“Carlos made his move, but the attack probably came a tiny bit too late to have any major effect,” explained CSC director Kim Andersen after the stage. “The climb was really tough, but riders like Evans managed to fight themselves back and after that there were no challenges left on the route to attempt again. The team backed Carlos up nicely and hopefully they’ll get the opportunity to do so again soon. But unlucky for us there aren’t that many tough stages left in this race.”

What’s ahead
Six stages remain in the battle for the Vuelta, but only two look to have the characteristics to have possibilities of Menchov’s rivals to attack the Russian leader.

Tuesday’s 161.5km 16th stage from Jaén to Puertollano avoids the wide-open highways and takes to the backroads in a rollercoaster stage with two Cat. 2s and one Cat. 3 over the rugged Sierra Morena. The route favors another breakaway.

Wednesday’s 175km 17th stage from Ciudad Real to Talavera de la Reina pushes across the bleak southern meseta and offers no major obstacles in what’s another stage for sprinters if any teams want to do the work to reel in breakaways.

Thursday’s 153.5km 18th stage from Talavera de la Reina to Ávila crosses the Sierra de Gredos and rolls through the hometown of Sastre at El Barraco in what’s typically a stage for the headbangers.

Friday’s and Saturday’s stages will be the last opportunity for Sastre and Co. to try to rattle Menchov.

The 133km 19th stage from Ávila to Alto de Abantos is the Vuelta’s fourth and final summit finish and takes a page from the short but explosive stages the Vuelta has used in its most recent editions. The route tackles the steep Abantos climb twice as well as tackles two Cat. 3s and one Cat. 2 climb in a jagged profile that could blow open the race.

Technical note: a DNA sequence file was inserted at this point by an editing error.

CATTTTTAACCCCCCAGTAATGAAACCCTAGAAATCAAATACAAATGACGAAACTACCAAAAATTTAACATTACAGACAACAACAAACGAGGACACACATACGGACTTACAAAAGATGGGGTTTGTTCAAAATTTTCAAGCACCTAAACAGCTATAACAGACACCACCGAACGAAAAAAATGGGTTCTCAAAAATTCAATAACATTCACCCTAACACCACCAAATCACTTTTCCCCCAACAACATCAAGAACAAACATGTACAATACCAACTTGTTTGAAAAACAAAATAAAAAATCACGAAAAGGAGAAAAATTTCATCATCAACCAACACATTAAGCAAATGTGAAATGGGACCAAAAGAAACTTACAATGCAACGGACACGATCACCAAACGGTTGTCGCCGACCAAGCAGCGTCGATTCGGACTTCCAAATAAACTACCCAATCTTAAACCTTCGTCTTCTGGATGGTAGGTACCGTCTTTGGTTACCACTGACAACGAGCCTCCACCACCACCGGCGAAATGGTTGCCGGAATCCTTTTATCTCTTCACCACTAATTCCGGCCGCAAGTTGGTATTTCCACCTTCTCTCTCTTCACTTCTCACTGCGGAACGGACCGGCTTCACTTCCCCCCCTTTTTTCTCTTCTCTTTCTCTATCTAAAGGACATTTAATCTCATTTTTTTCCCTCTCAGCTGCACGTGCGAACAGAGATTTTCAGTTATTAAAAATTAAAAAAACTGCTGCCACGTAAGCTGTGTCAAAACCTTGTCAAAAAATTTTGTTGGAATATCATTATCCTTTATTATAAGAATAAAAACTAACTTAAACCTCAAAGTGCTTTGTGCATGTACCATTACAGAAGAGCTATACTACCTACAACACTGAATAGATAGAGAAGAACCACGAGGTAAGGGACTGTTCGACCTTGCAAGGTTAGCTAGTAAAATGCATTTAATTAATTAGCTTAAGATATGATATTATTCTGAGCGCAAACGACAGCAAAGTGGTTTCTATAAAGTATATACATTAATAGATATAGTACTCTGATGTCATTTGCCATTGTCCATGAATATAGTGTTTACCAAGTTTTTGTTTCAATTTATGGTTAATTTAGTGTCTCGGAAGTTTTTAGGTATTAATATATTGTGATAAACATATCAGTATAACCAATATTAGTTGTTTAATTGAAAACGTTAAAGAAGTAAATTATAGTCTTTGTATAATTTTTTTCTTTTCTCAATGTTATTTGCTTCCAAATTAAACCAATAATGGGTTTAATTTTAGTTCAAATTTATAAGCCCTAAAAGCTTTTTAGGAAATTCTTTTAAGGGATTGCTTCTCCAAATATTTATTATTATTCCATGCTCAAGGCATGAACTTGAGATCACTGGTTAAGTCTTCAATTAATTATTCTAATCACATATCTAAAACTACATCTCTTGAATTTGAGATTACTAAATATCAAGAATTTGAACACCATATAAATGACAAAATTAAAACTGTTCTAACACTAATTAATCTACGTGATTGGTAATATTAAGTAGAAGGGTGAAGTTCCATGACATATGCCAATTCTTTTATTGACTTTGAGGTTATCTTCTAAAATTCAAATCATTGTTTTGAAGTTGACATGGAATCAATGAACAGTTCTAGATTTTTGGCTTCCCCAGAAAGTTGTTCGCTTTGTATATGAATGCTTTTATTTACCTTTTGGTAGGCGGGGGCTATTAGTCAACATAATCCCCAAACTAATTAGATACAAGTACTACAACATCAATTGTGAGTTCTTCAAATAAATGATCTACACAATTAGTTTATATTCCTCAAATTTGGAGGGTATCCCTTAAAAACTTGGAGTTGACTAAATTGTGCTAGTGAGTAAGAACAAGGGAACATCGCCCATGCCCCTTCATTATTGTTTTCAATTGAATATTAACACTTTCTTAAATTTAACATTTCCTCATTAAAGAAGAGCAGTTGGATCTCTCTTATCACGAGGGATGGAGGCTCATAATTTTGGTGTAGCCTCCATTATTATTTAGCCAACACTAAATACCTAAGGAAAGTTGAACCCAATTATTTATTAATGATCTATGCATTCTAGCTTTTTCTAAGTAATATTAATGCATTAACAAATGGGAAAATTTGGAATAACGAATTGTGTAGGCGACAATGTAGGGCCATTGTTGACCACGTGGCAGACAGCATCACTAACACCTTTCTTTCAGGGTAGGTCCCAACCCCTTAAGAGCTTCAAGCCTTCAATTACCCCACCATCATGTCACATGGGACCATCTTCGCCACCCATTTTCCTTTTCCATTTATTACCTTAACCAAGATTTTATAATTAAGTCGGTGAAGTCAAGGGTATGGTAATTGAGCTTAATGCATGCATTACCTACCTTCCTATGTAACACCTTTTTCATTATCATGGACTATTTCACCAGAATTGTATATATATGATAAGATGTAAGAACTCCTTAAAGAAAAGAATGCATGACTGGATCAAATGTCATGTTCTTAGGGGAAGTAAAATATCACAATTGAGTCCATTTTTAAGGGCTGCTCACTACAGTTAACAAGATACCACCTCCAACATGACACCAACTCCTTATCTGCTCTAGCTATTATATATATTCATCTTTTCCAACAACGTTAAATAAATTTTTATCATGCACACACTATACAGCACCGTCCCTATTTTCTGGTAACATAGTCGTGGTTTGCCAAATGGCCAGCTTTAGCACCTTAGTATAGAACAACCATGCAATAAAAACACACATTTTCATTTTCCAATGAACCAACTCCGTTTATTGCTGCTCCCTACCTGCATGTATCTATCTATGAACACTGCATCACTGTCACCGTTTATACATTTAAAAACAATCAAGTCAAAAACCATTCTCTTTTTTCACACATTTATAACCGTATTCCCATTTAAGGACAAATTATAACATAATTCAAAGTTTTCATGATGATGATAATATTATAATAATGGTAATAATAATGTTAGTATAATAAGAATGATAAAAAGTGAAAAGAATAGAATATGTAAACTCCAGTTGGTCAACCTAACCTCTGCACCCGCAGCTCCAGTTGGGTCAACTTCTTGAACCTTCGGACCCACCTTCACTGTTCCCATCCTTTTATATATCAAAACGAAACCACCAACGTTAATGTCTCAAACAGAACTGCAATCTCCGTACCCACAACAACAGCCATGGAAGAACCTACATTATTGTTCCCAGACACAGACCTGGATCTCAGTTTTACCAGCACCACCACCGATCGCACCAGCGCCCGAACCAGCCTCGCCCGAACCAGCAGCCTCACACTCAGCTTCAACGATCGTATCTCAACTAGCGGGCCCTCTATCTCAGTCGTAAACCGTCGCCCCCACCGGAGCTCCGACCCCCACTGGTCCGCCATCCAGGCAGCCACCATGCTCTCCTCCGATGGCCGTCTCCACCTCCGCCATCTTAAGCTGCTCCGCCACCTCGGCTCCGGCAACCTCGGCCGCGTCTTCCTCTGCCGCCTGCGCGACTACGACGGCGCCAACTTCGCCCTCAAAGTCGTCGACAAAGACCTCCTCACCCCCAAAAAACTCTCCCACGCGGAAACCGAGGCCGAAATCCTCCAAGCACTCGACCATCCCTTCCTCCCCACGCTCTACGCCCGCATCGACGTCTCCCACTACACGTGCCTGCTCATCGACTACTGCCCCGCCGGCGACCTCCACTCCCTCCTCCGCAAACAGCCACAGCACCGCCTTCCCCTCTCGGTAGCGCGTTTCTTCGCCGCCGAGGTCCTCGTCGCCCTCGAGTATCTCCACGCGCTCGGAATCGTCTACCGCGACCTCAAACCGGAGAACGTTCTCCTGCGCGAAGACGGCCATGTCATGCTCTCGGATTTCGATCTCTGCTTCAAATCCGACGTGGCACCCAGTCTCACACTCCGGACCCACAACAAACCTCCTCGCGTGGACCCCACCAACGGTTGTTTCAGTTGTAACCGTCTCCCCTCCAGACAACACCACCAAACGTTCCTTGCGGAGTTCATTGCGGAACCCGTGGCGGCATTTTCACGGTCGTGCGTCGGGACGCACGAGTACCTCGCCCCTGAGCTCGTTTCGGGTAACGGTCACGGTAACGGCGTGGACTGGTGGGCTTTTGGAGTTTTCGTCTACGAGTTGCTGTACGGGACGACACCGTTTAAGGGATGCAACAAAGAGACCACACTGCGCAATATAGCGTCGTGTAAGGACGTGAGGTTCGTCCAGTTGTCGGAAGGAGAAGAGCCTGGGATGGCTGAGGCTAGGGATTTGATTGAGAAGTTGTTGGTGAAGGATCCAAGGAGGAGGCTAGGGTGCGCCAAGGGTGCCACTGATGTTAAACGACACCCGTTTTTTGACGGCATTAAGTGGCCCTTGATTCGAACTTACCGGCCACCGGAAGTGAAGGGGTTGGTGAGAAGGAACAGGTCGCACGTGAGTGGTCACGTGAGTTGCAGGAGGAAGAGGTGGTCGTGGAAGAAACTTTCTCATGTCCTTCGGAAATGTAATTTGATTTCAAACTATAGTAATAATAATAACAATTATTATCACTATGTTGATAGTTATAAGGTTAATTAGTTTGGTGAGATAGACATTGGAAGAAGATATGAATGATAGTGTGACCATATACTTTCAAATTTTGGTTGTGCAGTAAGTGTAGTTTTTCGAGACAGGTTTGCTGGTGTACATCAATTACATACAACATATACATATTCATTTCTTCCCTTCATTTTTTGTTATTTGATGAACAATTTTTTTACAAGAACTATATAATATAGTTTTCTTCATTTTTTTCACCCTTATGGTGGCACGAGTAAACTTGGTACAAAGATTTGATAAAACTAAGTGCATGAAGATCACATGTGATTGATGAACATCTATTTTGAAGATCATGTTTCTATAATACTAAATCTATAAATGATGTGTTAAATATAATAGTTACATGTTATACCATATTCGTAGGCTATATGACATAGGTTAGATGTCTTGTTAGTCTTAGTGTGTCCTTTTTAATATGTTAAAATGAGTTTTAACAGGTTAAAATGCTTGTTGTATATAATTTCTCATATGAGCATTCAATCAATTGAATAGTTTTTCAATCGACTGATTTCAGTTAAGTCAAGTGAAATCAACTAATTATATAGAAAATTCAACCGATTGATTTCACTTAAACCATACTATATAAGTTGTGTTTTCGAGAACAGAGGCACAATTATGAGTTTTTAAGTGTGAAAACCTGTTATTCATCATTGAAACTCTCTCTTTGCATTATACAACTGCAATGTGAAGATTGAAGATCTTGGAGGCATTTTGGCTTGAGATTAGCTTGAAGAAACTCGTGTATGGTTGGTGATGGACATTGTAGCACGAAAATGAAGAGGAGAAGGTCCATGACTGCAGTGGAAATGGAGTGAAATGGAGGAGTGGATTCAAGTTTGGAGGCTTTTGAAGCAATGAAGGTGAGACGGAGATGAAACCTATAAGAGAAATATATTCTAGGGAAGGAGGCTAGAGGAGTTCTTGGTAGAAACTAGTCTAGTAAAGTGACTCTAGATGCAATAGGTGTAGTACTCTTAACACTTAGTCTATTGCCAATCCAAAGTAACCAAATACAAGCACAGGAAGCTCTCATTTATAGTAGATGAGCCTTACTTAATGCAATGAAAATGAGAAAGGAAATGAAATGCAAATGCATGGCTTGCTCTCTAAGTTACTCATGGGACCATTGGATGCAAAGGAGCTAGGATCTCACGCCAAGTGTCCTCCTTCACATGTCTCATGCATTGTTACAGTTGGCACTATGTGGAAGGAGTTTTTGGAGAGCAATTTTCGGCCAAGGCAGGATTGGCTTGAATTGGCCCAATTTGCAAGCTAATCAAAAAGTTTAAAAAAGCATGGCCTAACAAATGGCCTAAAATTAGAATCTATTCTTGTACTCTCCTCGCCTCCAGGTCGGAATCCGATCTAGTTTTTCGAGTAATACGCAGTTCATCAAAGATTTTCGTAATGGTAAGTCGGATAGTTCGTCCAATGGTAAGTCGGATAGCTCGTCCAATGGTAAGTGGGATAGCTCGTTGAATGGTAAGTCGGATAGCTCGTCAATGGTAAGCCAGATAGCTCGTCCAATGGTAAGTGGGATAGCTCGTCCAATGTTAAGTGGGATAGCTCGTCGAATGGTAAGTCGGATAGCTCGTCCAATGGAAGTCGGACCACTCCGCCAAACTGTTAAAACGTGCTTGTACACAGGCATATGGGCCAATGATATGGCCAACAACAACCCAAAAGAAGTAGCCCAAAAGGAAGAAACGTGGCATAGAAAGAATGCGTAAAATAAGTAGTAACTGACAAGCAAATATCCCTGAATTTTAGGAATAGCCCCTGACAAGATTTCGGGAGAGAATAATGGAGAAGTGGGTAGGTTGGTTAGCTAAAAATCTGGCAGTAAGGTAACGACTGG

The Abantos climb, where Isidro Nozal lost the 2004 Vuelta to Roberto Heras in the final individual time trial, hits ramps as steep as 19 percent in the opening kilometer and has its steepest bits in the opening 5km with a total average grade of 5.7 percent in its 12.3km trajectory.

Saturday’s final time trial is an out-and-back route on a pancake flat course that favors any rider with strength in his legs. Small differences could prove decisive in the fight for the final podium spot.

Sunday’s 104.2km final romp into Madrid finishes with six laps on a finishing circuit on the Paseo del Prado with a finish line on the Plaza Cibeles in the heart of Madrid.

Only four teams intact